“Not sure.” He brushed his nose against hers. “Don’t care, to be honest.”
She pulled him into another deep kiss. Then she pulled back and blinked at him, curious. “So, you remember nothing of the past four months?”
“I have a vague idea of what happened. Nothing specific. Except…” He swallowed visibly.
“What?” Her gaze trailed down his face, from his eyes with their soft wrinkles, to his nose, and then down to the hard line of his mouth.
“I kept having these dreams of you. Maybe they were hallucinations. They’re the only thing I remember in detail.”
Realization finally settled in her mind. He was back. He was with her, and everything would be okay. Her throat constricted and his face started swimming. “Jack.” Her breath hitched on a sob.
“Shhh.” He leaned in and kissed her cheek, her nose, her chin.
“Please tell me this isn’t just a dream.” She fisted her hand on his back and clutched at him. “I’m so scared I’ll wake up and you’ll be gone.”
“It isn’t a dream. I promise.” Didn’t people in dreams always say that?
Her body shook as she succumbed to the tears that spilled down her cheeks. Please don’t let this be a dream. Please don’t let me wake up now.
His hot breath washed down her neck as he held her close, unmoving and without a word. Even as the first beams of sunlight leaked into the room, she didn’t let go of him.
She’d never leave him behind again.
Sam’s eyes fluttered open and she blinked against the bright light. Deep satisfaction made her stomach tingle. This was the second night Jack hadn’t woken up screaming. She shifted closer and nuzzled his shoulder.
Before they’d fallen asleep, he’d told her a little about what he remembered from his interrogations. What his cell had looked like, and how they’d moved him to a white room to question and torture him. After his escape from the Aschen prison, the details became clearer. He’d told her about the hospital, and how two Aschen doctors had treated his wound, believing he was an Aschen.
He hadn’t stayed longer than necessary. When he left the hospital, the Goa’uld still hadn’t stopped their attack. He’d remembered that the Tok’ra sometimes had undercover operatives on Goa’uld motherships, and so he’d waited for a new attack. One of the ring platforms had enabled him to get on the mothership, where he’d been captured by Ba’al.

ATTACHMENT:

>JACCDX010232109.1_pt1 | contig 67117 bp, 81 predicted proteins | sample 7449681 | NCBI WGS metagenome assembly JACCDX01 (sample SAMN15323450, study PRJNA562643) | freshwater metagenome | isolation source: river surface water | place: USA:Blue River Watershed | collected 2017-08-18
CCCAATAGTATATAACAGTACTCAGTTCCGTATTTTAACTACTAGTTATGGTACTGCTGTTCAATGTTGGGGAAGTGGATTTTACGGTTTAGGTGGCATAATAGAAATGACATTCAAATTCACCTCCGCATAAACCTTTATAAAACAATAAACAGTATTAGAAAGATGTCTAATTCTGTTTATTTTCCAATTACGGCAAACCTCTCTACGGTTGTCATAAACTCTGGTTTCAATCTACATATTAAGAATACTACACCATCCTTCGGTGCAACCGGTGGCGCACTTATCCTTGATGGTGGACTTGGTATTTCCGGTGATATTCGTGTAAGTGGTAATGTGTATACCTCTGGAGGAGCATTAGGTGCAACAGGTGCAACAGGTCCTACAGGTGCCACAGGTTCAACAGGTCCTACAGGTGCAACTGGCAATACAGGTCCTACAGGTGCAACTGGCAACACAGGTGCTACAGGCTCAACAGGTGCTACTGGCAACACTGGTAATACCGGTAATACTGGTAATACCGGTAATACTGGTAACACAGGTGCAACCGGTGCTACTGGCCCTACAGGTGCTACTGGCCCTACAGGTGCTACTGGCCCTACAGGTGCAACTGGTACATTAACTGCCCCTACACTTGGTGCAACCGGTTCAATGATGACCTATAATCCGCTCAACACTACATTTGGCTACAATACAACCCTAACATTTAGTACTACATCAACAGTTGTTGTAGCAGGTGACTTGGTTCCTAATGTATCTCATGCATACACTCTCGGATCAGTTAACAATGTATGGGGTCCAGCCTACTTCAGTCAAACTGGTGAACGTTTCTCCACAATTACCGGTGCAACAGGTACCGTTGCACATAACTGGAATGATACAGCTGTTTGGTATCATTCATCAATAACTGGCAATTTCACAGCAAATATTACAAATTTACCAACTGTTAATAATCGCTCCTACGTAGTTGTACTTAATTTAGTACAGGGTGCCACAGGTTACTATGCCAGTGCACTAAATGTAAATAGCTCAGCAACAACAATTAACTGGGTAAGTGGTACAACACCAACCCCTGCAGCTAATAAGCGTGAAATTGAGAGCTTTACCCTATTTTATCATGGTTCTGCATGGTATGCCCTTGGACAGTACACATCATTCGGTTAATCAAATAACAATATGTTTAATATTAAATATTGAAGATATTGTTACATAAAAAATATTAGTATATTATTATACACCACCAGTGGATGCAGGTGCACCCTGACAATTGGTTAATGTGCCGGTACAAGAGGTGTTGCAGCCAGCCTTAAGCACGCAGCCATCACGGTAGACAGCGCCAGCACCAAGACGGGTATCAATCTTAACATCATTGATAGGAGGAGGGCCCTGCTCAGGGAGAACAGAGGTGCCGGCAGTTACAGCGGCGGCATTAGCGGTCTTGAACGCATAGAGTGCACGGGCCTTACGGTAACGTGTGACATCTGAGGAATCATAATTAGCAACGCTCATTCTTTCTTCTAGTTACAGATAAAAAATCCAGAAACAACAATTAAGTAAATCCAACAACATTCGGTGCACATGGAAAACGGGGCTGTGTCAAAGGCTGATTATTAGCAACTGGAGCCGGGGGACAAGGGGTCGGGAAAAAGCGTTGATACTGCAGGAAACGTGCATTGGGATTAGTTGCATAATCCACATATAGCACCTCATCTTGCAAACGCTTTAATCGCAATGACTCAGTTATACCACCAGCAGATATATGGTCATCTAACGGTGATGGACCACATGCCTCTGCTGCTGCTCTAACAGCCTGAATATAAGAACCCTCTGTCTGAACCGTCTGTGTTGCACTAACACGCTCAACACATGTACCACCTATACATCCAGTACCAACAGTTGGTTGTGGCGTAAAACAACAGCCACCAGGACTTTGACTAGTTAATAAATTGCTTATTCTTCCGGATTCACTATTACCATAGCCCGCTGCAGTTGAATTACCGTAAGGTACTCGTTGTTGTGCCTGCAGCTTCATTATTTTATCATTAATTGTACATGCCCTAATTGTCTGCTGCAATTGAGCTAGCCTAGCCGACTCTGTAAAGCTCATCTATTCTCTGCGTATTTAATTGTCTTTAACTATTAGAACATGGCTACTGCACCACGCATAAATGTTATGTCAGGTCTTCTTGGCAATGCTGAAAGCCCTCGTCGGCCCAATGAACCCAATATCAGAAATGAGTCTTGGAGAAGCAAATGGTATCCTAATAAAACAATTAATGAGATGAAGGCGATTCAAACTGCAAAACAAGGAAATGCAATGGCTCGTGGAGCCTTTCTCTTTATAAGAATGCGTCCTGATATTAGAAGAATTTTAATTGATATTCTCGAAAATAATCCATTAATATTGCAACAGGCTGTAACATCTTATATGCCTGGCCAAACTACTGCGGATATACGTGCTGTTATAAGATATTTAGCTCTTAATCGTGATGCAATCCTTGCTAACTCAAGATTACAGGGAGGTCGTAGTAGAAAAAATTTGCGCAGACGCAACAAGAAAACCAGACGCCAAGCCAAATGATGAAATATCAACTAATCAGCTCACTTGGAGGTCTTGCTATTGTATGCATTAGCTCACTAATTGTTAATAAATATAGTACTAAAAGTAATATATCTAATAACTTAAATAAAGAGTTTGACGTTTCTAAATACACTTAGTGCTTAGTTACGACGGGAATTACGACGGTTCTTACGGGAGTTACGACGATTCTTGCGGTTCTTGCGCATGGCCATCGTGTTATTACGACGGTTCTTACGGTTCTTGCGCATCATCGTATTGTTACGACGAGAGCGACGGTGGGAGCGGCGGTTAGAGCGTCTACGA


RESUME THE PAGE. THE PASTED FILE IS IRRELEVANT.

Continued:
Apparently, Ba’al had tortured him some more, because the details had grown woolly at that point. He just remembered his new prison on the Goa’uld’s mothership. Luckily, he’d been correct about there being a Tok’ra operative on the ship.
How many lucky coincidences his escape had depended on… If the Tok’ra hadn’t given Ba’al the notice about the Aschen Stargate, and he hadn’t attacked, Jack might have died during the Aschen torture.
Her stomach clenched. She couldn’t think about the what-ifs. Now they had to focus on the future.
She closed her eyes again and buried her face in the blanket. Just a few more minutes of sleep.
Warm lips grazed her temple, then nibbled her earlobe. “I know you’re awake.”
“I’m not.” She yawned and stretched, then snuggled back against him. Blissful warmth. Mornings like this should never end. Her mind drifted off again.
“How about I make us coffee?” His breath seared her neck.
“Sounds great.” She was pretty sure she mumbled, but who cared. “What time is it?”
“Clock says seven thirty.”
She dropped a sleepy kiss on Jack’s shoulder, before she released him. The mattress shifted as he got up.
“You’re not gonna fall asleep again, are you?” His voice dripped amusement.
“Uh uh.” Probably not convincing. Especially not with her eyes closed.
The curtains opened and bright daylight stung her eyes. Groaning, she turned and buried her face under the pillow. “Jack.”
A moment of silence. Then, “Say, Carter?”